Privacy and Personalization. Can people have it all?

Dec 17, 2018 · 3 min read

If you are like most Android and iOS users, you’re likely never too far from your smartphone. Wherever you go, your phone goes, which means your movements can be tracked even when you least expect it.

The data is in the details: During a period of time between July and November, reporters from The New York Times tested the location and data practices of ten different Android and iOS apps including their own. Their findings revealed that location data companies often compile bundles of code that collect and disperse information to app developers, advertisers, marketers and analysis companies. Sometimes this information is used to provide targeted advertising, app statistics or the data is shared with a third party for an alternate purpose. As part of their test, each reporter granted permission to collect their location data to those apps who requested it. The article listed each app tested and a comment from the company when provided. While some of the companies were more open than others about their data sharing practices, several referred users to their privacy settings or privacy policy for more detail.

Each time you download a new app to your smartphone, you’re given the opportunity to read through terms & conditions and enable location services, however, 91% of users consent to one or the other without fully knowing what it entails.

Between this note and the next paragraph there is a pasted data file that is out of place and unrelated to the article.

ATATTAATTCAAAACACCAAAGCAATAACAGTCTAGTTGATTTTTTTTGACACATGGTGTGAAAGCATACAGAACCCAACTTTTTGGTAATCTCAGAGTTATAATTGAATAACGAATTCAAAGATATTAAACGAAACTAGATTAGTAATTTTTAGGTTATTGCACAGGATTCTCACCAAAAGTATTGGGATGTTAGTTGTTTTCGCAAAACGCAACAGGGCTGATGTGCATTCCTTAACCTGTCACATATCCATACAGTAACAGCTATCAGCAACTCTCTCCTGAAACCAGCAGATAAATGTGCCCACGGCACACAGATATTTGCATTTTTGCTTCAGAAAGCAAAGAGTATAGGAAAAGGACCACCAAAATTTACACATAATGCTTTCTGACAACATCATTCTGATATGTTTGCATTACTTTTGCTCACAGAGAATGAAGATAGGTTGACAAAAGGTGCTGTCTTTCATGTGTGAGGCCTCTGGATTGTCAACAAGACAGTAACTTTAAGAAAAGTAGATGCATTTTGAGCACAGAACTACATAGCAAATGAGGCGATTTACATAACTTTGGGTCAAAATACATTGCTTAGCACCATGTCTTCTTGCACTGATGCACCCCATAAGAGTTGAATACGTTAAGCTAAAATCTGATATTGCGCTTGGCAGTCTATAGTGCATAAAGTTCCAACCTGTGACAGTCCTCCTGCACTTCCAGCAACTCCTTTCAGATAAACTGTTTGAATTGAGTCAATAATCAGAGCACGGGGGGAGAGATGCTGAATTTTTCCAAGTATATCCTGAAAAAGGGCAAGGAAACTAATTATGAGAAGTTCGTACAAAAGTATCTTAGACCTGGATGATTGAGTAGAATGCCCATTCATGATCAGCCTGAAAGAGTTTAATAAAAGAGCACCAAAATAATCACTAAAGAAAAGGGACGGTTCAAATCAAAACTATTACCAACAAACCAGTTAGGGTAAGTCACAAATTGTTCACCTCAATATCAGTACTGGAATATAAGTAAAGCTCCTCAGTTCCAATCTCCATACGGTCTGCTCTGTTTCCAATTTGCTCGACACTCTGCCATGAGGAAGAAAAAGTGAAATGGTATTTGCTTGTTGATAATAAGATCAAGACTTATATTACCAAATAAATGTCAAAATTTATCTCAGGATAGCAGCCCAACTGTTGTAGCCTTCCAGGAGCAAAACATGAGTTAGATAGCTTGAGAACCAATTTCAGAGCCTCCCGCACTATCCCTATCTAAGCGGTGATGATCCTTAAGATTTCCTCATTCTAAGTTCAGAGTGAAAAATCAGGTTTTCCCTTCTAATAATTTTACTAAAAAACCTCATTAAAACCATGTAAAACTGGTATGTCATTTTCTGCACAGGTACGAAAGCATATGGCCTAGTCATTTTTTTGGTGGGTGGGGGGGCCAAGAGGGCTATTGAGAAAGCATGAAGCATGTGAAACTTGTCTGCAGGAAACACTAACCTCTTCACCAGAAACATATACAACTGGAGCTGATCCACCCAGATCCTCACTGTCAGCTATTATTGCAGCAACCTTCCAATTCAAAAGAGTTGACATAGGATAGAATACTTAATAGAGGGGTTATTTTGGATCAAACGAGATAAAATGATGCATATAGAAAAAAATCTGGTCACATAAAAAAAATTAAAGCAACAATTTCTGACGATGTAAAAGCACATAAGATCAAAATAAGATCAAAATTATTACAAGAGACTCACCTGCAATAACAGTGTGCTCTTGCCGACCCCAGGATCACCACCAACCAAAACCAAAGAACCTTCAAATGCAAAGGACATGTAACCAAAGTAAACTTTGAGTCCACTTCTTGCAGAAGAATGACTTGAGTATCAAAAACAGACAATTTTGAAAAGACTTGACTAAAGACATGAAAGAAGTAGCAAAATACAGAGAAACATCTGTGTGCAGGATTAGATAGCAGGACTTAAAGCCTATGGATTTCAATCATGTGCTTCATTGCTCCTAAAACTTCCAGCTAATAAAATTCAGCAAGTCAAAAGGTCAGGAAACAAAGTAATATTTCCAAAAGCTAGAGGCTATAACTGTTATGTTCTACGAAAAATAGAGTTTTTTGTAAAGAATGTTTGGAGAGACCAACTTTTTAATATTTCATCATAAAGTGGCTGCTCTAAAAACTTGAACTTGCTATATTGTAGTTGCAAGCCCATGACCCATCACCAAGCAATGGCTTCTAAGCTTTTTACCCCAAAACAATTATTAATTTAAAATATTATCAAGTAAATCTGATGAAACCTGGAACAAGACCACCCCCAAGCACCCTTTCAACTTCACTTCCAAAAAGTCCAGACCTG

Personalization comes at a cost: In a piece written for TechTalks titled, Re-examining user experience: Can personalization and privacy coexist? NTENT CTO, Dr. Ricardo Baeza-Yates, explained how the power of privacy resides at the device and provider levels, dependent upon the settings configured by the user. For example, the most secure privacy settings yield a generic experience with less relevant results or ad placement. In this case, privacy is set at the provider level meaning the provider has chosen not to track or share your data. This works best for someone who uses their smartphone to access the Internet at a very basic level for searches like news or weather forecasts.

The least amount of privacy protection occurs at the device level when a user grants full tracking permissions to a service provider through any trackable means such as cookies or location services and remains logged in to the app. It results in a highly personalized experience with search results and notifications finely tuned to meet your needs, but the reward of personalization comes at a much higher risk to your privacy.

It’s the People’s Choice: Smartphones are meant to make our lives easier. The more access the apps on your phone have to your daily routine and habits, the more convenient your experience could be. But if you prefer to keep your data somewhat to yourself, it’s important to understand the privacy policy for each app you use. Don’t dismiss the pop-ups that ask you to enable tracking without fully understanding what it’s tracking and how the information will be used. To learn more about the spectrum of privacy versus personalization, and how to safely make the most of your smartphone experience, read Dr. Baeza-Yates’ full article here.

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